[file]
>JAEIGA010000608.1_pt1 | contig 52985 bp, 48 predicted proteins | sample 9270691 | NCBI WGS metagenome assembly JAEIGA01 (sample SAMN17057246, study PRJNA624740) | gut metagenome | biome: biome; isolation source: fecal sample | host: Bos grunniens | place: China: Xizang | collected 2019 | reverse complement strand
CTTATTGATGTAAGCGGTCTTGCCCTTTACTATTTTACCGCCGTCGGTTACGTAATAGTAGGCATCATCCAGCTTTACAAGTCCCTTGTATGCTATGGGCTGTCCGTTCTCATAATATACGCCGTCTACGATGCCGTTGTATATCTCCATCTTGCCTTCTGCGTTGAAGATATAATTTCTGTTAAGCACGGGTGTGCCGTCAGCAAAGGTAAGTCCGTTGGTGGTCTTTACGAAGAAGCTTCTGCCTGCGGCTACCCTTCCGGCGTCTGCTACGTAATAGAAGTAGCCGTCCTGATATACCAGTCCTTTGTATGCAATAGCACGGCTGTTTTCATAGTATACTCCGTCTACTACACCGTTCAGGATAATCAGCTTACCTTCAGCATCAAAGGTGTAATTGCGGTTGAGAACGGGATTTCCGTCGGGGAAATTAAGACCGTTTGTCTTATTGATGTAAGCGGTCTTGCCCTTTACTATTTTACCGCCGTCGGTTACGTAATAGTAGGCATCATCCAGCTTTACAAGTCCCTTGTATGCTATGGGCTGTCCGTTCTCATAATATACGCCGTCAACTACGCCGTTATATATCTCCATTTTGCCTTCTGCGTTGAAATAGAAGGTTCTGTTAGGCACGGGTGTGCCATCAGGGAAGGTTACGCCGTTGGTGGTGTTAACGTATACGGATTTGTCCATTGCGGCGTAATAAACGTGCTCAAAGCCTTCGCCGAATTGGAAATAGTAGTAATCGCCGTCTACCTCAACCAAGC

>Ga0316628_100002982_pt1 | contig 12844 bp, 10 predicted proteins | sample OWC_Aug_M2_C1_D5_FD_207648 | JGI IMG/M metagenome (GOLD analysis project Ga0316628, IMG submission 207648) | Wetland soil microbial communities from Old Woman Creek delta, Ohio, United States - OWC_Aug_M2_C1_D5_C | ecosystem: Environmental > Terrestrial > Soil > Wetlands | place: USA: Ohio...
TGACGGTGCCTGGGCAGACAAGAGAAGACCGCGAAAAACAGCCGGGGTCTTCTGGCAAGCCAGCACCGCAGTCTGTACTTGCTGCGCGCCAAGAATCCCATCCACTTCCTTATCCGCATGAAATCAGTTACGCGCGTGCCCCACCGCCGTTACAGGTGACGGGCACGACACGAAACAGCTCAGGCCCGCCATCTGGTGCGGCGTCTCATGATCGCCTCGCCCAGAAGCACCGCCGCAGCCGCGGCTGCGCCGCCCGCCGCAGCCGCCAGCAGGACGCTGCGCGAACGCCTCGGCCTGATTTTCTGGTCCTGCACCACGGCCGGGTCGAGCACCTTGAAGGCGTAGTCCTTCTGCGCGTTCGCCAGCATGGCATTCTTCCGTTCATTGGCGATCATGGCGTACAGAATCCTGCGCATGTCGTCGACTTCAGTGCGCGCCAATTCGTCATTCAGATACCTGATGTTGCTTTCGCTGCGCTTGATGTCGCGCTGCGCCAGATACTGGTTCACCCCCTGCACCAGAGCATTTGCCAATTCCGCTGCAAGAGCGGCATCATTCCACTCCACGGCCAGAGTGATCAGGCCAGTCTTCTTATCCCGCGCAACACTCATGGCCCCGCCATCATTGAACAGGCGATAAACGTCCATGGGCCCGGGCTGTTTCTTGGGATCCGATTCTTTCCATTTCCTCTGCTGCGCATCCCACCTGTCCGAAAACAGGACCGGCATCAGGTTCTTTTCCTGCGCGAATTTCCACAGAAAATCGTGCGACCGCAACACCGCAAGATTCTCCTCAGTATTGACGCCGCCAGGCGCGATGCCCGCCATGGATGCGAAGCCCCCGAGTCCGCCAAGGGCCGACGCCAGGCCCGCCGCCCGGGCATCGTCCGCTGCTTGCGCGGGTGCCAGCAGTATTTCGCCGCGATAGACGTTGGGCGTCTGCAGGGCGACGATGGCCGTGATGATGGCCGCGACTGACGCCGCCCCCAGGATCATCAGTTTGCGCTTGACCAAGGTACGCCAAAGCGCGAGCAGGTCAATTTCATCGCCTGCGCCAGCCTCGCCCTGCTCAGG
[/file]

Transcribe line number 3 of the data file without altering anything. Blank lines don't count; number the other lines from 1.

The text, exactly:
>Ga0316628_100002982_pt1 | contig 12844 bp, 10 predicted proteins | sample OWC_Aug_M2_C1_D5_FD_207648 | JGI IMG/M metagenome (GOLD analysis project Ga0316628, IMG submission 207648) | Wetland soil microbial communities from Old Woman Creek delta, Ohio, United States - OWC_Aug_M2_C1_D5_C | ecosystem: Environmental > Terrestrial > Soil > Wetlands | place: USA: Ohio...